Author(s): David Byrnes
Assists discover precision techniques that increase accuracy and save time. This book helps the readers explore the essentials, improve their geometry, and share their stuff. AutoCAD sets the standard for creating architectural and mechanical drawings, and it's a complex package.
David Byrnes is one of those grizzled old-timers you'll find mentioned every so often in AutoCAD 2008 For Dummies. He began his drafting career on the boards in 1979 and discovered computer-assisted doodling (you always wondered what CAD stood for, didn't you?) shortly thereafter. He first learned AutoCAD with version 1.4, around the time when personal computers switched from steam to diesel power. Dave is based in Vancouver, British Columbia, and has been an AutoCAD consultant and trainer for 15 years, in which time he has been a contributing author to ten books on AutoCAD. He teaches AutoCAD and other computer graphics applications at Emily Carr Institute of Art + Design and British Columbia Institute of Technology in Vancouver. Dave was the technical editor for four AutoCAD For Dummies and two AutoCAD LT For Dummies titles.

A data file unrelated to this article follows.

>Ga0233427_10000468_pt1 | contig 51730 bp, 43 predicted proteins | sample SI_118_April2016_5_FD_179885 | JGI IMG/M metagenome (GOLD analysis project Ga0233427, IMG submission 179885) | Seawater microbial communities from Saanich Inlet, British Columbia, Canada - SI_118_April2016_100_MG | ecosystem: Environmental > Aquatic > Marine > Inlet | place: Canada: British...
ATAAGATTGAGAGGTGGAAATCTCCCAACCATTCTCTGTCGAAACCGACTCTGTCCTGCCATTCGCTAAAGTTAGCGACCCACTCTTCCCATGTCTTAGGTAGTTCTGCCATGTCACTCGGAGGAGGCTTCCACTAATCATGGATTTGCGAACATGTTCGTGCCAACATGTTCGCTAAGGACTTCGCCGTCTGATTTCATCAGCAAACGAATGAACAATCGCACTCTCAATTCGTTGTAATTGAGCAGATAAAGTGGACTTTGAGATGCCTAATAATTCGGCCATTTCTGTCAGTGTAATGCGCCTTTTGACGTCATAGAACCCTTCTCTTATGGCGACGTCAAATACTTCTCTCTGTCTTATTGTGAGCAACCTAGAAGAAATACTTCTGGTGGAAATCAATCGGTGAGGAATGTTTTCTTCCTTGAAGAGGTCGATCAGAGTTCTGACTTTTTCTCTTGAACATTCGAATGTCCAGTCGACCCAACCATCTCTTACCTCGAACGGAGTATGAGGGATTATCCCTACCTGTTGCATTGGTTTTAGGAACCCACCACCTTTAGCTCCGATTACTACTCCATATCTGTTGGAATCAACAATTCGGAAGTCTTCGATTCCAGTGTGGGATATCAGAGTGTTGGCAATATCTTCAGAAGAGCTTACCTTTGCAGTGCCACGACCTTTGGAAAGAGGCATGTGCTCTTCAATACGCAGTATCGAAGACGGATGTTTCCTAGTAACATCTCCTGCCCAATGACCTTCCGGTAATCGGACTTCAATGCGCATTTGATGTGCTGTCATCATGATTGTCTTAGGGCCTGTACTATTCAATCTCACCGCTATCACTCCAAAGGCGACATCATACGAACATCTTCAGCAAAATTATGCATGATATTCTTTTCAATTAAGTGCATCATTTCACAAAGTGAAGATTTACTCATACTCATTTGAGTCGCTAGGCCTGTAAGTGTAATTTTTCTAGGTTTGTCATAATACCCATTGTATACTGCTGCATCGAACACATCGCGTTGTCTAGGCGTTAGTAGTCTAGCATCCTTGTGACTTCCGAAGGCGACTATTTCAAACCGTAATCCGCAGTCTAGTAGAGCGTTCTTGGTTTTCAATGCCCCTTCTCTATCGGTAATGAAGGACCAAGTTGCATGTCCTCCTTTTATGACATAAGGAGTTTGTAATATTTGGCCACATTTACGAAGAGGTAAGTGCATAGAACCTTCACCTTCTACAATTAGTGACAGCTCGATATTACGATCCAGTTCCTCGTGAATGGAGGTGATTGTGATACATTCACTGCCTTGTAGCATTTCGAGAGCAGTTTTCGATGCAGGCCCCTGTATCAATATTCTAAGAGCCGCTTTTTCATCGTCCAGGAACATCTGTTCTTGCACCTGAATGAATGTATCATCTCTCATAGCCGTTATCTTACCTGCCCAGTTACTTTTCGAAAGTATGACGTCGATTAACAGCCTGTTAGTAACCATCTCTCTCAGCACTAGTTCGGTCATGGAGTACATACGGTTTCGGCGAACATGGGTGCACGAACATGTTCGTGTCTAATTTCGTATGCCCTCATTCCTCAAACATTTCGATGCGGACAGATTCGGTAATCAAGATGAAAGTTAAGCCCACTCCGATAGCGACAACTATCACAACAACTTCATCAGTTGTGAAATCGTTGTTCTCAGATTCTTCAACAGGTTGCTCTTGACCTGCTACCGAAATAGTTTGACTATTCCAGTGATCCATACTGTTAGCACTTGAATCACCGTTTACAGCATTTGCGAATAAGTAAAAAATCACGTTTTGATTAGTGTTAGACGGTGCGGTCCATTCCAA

Introduction. Part I: AutoCAD 101. Chapter 1: Introducing AutoCAD and AutoCAD LT. Chapter 2: Le Tour de AutoCAD 2008. Chapter 3: A Lap around the CAD Track. Chapter 4: Setup for Success. Part II: Let There Be Lines. Chapter 5: Get Ready to Draw. Chapter 6: Where to Draw the Line. Chapter 7: Edit for Credit. Chapter 8: A Zoom with a View. Chapter 9: On a 3D Spree. Part III: If Drawings Could Talk. Chapter 10: Text with Character. Chapter 11: Entering New Dimensions. Chapter 12: Down the Hatch. Chapter 13: The Plot Thickens. Part IV: Share and Share Alike. Chapter 14: Playing Blocks and Rasteroids. Chapter 15: Drawing on the Internet. Part V: The Part of Tens. Chapter 16: Ten Ways to Do No Harm. Chapter 17: Ten Ways to Swap Drawing Data with Other People and Programs. Index.